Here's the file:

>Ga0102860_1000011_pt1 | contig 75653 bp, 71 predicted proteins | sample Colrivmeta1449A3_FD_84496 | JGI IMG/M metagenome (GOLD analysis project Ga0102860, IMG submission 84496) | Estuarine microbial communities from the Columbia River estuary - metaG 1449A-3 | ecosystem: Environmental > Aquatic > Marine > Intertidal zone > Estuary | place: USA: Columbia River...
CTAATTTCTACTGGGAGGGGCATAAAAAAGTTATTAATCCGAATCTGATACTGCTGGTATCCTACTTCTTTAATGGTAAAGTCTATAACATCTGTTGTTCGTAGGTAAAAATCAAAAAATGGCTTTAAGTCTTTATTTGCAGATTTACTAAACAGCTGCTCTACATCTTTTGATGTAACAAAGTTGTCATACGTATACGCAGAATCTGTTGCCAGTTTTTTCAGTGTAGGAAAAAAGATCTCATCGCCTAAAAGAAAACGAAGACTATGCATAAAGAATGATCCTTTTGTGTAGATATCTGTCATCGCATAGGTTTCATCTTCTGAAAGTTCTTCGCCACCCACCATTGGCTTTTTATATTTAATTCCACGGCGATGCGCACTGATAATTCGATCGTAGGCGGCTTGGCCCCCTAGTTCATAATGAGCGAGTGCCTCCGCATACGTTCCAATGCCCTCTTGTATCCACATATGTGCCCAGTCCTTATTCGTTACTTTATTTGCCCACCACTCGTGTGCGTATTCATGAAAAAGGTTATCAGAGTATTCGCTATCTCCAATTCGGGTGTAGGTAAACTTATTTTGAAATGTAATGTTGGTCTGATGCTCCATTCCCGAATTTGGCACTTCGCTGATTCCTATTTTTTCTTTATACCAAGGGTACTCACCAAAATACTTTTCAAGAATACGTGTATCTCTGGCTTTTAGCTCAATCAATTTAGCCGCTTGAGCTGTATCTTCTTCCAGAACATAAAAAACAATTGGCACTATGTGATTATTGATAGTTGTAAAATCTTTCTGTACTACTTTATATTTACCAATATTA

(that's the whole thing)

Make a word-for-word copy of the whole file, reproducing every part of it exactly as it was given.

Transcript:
>Ga0102860_1000011_pt1 | contig 75653 bp, 71 predicted proteins | sample Colrivmeta1449A3_FD_84496 | JGI IMG/M metagenome (GOLD analysis project Ga0102860, IMG submission 84496) | Estuarine microbial communities from the Columbia River estuary - metaG 1449A-3 | ecosystem: Environmental > Aquatic > Marine > Intertidal zone > Estuary | place: USA: Columbia River...
CTAATTTCTACTGGGAGGGGCATAAAAAAGTTATTAATCCGAATCTGATACTGCTGGTATCCTACTTCTTTAATGGTAAAGTCTATAACATCTGTTGTTCGTAGGTAAAAATCAAAAAATGGCTTTAAGTCTTTATTTGCAGATTTACTAAACAGCTGCTCTACATCTTTTGATGTAACAAAGTTGTCATACGTATACGCAGAATCTGTTGCCAGTTTTTTCAGTGTAGGAAAAAAGATCTCATCGCCTAAAAGAAAACGAAGACTATGCATAAAGAATGATCCTTTTGTGTAGATATCTGTCATCGCATAGGTTTCATCTTCTGAAAGTTCTTCGCCACCCACCATTGGCTTTTTATATTTAATTCCACGGCGATGCGCACTGATAATTCGATCGTAGGCGGCTTGGCCCCCTAGTTCATAATGAGCGAGTGCCTCCGCATACGTTCCAATGCCCTCTTGTATCCACATATGTGCCCAGTCCTTATTCGTTACTTTATTTGCCCACCACTCGTGTGCGTATTCATGAAAAAGGTTATCAGAGTATTCGCTATCTCCAATTCGGGTGTAGGTAAACTTATTTTGAAATGTAATGTTGGTCTGATGCTCCATTCCCGAATTTGGCACTTCGCTGATTCCTATTTTTTCTTTATACCAAGGGTACTCACCAAAATACTTTTCAAGAATACGTGTATCTCTGGCTTTTAGCTCAATCAATTTAGCCGCTTGAGCTGTATCTTCTTCCAGAACATAAAAAACAATTGGCACTATGTGATTATTGATAGTTGTAAAATCTTTCTGTACTACTTTATATTTACCAATATTA